Tuesday, April 10, 2018

Walking the Walk

I have really resisted the temptation to write about anything political.  There's a good reason for that - I just don't believe I am qualified to make any statements or judgments about what may be happening in our nation's capitol or our political system.  There are always two sides of any story and usually, the truth lies somewhere in between the two.  That is just one reason why I have elected to remain silent regarding what happens in Washington D.C. - there may be other reasons, but that is the main one.

In writing that, I don't mean to suggest that I don't have an opinion on what I've heard and seen on anything that has happened on the political landscape.  I do have a strong opinion on what I feel is happening.  The tricky part is this: I can hold to my beliefs and my opinions and let everyone think that I am a pretty wise fellow, or I can write about them and remove all doubt with respect to me being wise.

I am a person who wants to pay attention to the process, not necessarily the content.  In other words, I'm always watching and listening to see how things are done, not necessarily why or even what.  When it comes to those who lead our country, I pay attention to how they lead - how they phrase things, how they carry themselves, how they project their image of who they aspire to be.  What is being said is important, but how it is being said is equally significant.  Let me give you an example of what I mean by this...

...yesterday, a number of concerned clergy met at the local Pizza Ranch to discuss the very sensitive topic of illegal immigrants and the possibility of deportation if certain documentation has not been met.  We had a handful of Hispanic persons from the community included in the conversation.

The primary concern seemed to be what can we (the faith community) do to prepare for the day when families lose the main breadwinner of their home to deportation, which is a very real fear and valid concern.  We didn't discuss whether or not this was the right thing to do (according to our nation's laws and policies, this action seems logical and yes, the right thing to do).  No one was speaking against that.  Our conversation ebbed and flowed along the lines of support for families - for spouses and children who may be left behind because of the illegality of the situation.  How would they survive in the aftermath of losing their main income and source of strength of their parent(s)?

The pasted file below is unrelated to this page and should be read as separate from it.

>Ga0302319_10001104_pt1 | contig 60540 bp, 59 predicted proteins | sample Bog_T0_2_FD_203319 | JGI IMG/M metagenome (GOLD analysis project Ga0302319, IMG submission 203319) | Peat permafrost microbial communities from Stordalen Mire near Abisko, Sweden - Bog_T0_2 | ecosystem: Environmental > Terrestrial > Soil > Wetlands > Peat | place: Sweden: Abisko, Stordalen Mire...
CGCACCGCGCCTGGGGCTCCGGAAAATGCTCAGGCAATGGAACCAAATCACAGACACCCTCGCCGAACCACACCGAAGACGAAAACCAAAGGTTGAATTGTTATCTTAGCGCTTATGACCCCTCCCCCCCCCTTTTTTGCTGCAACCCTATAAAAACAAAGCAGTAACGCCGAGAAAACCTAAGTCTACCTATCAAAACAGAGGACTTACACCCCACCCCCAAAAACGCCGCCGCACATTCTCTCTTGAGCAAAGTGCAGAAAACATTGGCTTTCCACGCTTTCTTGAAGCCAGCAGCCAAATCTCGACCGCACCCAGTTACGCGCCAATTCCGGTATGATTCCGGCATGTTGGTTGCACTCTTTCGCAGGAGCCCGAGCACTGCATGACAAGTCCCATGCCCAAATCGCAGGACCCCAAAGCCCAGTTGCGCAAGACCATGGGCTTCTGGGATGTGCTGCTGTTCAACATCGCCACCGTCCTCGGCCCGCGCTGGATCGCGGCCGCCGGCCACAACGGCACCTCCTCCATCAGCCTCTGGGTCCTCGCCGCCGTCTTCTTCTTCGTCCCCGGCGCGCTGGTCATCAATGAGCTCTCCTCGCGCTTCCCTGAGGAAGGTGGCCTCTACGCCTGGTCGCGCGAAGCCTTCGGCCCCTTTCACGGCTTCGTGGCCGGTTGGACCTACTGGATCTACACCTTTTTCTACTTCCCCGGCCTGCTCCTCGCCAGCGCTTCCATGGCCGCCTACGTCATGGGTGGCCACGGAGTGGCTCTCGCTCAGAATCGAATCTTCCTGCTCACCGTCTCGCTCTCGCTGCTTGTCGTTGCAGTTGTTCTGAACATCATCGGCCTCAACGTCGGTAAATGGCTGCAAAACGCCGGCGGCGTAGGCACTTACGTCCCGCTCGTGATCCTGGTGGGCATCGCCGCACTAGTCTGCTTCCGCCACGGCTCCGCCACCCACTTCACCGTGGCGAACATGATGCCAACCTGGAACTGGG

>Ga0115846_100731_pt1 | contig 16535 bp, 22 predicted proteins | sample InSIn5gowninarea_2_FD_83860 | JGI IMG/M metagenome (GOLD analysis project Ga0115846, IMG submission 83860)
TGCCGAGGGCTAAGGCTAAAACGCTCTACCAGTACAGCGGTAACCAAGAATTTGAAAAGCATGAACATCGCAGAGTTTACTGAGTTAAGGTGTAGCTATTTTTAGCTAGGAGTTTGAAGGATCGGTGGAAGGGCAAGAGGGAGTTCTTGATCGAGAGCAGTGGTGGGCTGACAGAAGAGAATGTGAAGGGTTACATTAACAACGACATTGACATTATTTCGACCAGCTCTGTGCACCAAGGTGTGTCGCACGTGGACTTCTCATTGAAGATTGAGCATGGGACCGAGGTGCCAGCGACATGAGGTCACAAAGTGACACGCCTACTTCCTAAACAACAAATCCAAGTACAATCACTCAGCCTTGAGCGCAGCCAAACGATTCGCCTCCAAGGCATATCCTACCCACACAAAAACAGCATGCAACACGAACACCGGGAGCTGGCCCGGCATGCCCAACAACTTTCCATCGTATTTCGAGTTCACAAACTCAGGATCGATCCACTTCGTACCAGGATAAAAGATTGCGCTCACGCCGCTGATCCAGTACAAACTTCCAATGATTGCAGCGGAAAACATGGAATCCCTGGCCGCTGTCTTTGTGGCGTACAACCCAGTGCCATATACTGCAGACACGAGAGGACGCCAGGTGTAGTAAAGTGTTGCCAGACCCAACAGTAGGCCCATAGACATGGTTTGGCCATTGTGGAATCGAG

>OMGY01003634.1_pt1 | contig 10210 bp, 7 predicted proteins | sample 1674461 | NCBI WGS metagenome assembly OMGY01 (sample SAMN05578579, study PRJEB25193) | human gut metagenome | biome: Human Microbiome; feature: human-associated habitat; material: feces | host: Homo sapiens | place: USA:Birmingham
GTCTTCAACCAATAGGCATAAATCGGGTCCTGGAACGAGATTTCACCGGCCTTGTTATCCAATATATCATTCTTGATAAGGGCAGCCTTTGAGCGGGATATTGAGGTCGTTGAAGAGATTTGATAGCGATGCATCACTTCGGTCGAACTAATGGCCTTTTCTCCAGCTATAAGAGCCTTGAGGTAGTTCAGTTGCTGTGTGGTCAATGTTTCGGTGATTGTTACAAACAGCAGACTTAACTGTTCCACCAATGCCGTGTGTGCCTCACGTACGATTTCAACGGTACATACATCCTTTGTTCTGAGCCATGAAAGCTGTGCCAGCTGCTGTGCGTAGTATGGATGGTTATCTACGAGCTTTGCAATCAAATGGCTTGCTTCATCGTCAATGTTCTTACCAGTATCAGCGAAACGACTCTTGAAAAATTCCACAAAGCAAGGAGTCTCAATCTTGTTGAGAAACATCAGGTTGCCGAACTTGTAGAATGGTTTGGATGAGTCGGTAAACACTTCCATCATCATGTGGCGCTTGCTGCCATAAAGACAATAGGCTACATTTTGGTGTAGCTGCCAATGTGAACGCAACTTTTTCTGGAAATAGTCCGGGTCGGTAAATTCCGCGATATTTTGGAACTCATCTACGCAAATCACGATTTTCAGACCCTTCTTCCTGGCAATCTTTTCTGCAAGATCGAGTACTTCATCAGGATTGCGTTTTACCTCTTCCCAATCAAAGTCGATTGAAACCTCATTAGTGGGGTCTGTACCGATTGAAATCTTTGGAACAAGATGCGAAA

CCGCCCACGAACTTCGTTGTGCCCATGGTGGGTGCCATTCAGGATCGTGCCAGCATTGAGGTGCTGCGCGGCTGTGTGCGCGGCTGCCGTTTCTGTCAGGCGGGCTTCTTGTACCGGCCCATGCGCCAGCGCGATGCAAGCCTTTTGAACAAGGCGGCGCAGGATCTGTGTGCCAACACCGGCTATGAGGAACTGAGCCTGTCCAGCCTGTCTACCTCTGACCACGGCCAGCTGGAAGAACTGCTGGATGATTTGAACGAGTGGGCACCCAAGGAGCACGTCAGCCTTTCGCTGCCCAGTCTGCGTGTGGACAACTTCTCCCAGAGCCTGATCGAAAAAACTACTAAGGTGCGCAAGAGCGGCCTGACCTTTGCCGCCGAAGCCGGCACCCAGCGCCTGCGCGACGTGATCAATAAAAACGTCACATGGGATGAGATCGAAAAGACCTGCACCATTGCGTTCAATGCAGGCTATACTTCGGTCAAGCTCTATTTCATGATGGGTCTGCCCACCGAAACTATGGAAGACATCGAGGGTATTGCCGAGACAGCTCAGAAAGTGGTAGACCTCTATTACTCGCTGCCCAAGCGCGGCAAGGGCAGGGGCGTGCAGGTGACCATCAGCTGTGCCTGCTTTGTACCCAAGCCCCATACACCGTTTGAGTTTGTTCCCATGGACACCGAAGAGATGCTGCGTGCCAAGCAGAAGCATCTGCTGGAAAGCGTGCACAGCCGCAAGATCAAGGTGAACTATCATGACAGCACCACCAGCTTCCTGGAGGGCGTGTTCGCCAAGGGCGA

As we spoke, we were briefly interrupted by a distinguished looking, well-dressed man who came into our room.  He introduced himself as Rep. Tim Walz, who represents the citizens of Minnesota's 1st District.  He was meeting with the public in one of the other rooms when he learned that area pastors and concerned persons were meeting and discussing this hotbed issue.  He politely asked if he could say a few words and when granted the floor, began to speak on how this is a huge matter that he (and Congress) has yet to be able to solve.  He said some things that made sense and like any good politician, he didn't make any promises that he wasn't ready to keep.

I was watching his body language.  He appeared genuine in what he was saying.  At times, when he was listening, his hands were folded in front of him as in a humble manner - almost a prayerful manner.  His voice was firm, clear, and resolute.  When Rep. Walz left the room, I was left with the clear impression that he had heard what was offered in the room by concerned Hispanics and pastors alike.  It wasn't necessarily his words that impressed me, it was how he carried himself.  It was how he presented his ideas and what he supported.  I paid attention to his process.

As a quick addendum, our group has elected to meet again with the primary objective to explore how we can be prepared to help children (many of whom are citizens of the United States by their birth in America) whose parent(s) lives may be impacted by any deportation measures.  We want to pay attention to what our process is by how we act toward them.  In part, this is an important issue for me because of my Christian identity.  I want to ask the question "what process would Jesus use?  How would he walk in this situation?"  Not only do I want to ask the question, I want to show the answer by how I do things.  I can't just talk about these important issues - I must walk the walk.

I wonder if these children are paying attention to our process of how we choose to walk that walk.

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